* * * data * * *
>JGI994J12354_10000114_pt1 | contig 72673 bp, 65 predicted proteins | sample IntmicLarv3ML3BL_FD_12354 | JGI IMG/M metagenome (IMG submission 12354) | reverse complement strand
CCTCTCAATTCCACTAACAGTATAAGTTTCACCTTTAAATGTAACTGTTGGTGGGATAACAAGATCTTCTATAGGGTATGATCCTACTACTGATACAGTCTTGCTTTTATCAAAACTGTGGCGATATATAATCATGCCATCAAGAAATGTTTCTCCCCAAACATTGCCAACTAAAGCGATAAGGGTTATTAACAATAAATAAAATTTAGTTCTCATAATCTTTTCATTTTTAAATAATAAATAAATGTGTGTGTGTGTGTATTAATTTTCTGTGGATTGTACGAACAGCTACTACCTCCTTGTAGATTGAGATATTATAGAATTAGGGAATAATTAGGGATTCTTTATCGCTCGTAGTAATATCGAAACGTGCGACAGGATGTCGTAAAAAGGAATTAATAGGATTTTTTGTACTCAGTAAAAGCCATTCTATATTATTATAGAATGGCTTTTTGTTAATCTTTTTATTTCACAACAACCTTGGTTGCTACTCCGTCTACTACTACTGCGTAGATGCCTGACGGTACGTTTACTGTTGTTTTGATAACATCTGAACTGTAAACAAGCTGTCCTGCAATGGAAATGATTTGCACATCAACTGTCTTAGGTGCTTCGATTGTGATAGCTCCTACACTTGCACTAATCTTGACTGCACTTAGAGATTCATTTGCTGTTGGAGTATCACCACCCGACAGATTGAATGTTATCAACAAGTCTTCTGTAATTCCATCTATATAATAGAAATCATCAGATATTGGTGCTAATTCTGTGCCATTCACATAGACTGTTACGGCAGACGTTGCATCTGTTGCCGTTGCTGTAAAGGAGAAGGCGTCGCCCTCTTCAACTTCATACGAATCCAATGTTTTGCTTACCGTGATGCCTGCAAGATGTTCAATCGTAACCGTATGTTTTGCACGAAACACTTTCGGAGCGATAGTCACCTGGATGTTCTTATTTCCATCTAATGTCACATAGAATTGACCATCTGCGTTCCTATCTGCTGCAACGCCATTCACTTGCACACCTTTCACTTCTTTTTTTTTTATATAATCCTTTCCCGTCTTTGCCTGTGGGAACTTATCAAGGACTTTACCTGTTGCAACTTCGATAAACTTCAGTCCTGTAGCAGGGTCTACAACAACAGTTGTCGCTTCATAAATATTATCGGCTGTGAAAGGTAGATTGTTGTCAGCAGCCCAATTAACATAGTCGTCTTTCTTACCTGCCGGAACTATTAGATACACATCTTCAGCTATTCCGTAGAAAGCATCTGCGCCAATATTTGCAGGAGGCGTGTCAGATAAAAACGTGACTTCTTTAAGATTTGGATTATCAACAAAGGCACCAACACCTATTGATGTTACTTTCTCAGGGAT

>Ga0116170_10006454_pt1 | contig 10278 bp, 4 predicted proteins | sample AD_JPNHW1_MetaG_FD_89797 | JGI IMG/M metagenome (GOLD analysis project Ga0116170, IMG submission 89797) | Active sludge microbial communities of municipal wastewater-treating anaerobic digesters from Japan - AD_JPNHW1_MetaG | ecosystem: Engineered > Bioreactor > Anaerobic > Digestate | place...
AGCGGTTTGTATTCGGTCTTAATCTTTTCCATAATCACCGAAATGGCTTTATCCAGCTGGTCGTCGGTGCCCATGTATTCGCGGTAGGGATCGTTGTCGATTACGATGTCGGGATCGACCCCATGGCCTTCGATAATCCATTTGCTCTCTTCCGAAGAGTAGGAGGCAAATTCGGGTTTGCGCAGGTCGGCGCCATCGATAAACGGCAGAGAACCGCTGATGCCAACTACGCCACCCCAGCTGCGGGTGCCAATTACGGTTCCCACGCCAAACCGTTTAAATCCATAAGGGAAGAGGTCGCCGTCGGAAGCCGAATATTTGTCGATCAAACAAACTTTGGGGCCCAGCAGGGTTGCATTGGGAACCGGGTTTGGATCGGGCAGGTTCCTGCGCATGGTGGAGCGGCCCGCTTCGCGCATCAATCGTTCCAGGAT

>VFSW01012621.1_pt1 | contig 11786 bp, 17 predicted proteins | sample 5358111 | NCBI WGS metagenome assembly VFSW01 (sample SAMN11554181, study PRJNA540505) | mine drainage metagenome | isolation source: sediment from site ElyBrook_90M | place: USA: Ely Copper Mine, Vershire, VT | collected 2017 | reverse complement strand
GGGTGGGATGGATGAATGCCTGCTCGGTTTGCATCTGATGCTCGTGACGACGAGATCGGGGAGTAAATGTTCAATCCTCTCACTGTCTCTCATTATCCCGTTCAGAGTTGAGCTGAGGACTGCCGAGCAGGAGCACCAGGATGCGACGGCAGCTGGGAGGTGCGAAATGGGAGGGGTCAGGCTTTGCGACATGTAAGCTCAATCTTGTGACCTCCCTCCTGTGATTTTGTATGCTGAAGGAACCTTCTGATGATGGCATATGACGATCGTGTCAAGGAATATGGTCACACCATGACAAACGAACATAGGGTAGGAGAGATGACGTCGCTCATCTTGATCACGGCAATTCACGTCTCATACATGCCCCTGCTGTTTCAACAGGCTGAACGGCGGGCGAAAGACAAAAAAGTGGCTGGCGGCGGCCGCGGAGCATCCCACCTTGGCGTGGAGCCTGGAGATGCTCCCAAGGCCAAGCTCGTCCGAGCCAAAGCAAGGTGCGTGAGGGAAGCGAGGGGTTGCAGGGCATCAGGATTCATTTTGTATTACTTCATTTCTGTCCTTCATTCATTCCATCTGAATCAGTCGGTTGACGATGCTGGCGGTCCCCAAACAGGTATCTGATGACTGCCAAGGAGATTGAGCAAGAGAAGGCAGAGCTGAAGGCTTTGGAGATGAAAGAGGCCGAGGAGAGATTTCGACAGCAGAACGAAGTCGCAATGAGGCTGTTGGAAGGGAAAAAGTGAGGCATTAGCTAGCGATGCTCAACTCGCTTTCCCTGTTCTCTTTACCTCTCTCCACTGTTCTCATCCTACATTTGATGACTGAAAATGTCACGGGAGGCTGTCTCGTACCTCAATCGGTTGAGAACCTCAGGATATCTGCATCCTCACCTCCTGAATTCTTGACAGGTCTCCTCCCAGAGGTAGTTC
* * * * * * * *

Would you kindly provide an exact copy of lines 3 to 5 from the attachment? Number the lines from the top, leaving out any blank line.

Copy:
>Ga0116170_10006454_pt1 | contig 10278 bp, 4 predicted proteins | sample AD_JPNHW1_MetaG_FD_89797 | JGI IMG/M metagenome (GOLD analysis project Ga0116170, IMG submission 89797) | Active sludge microbial communities of municipal wastewater-treating anaerobic digesters from Japan - AD_JPNHW1_MetaG | ecosystem: Engineered > Bioreactor > Anaerobic > Digestate | place...
AGCGGTTTGTATTCGGTCTTAATCTTTTCCATAATCACCGAAATGGCTTTATCCAGCTGGTCGTCGGTGCCCATGTATTCGCGGTAGGGATCGTTGTCGATTACGATGTCGGGATCGACCCCATGGCCTTCGATAATCCATTTGCTCTCTTCCGAAGAGTAGGAGGCAAATTCGGGTTTGCGCAGGTCGGCGCCATCGATAAACGGCAGAGAACCGCTGATGCCAACTACGCCACCCCAGCTGCGGGTGCCAATTACGGTTCCCACGCCAAACCGTTTAAATCCATAAGGGAAGAGGTCGCCGTCGGAAGCCGAATATTTGTCGATCAAACAAACTTTGGGGCCCAGCAGGGTTGCATTGGGAACCGGGTTTGGATCGGGCAGGTTCCTGCGCATGGTGGAGCGGCCCGCTTCGCGCATCAATCGTTCCAGGAT

>VFSW01012621.1_pt1 | contig 11786 bp, 17 predicted proteins | sample 5358111 | NCBI WGS metagenome assembly VFSW01 (sample SAMN11554181, study PRJNA540505) | mine drainage metagenome | isolation source: sediment from site ElyBrook_90M | place: USA: Ely Copper Mine, Vershire, VT | collected 2017 | reverse complement strand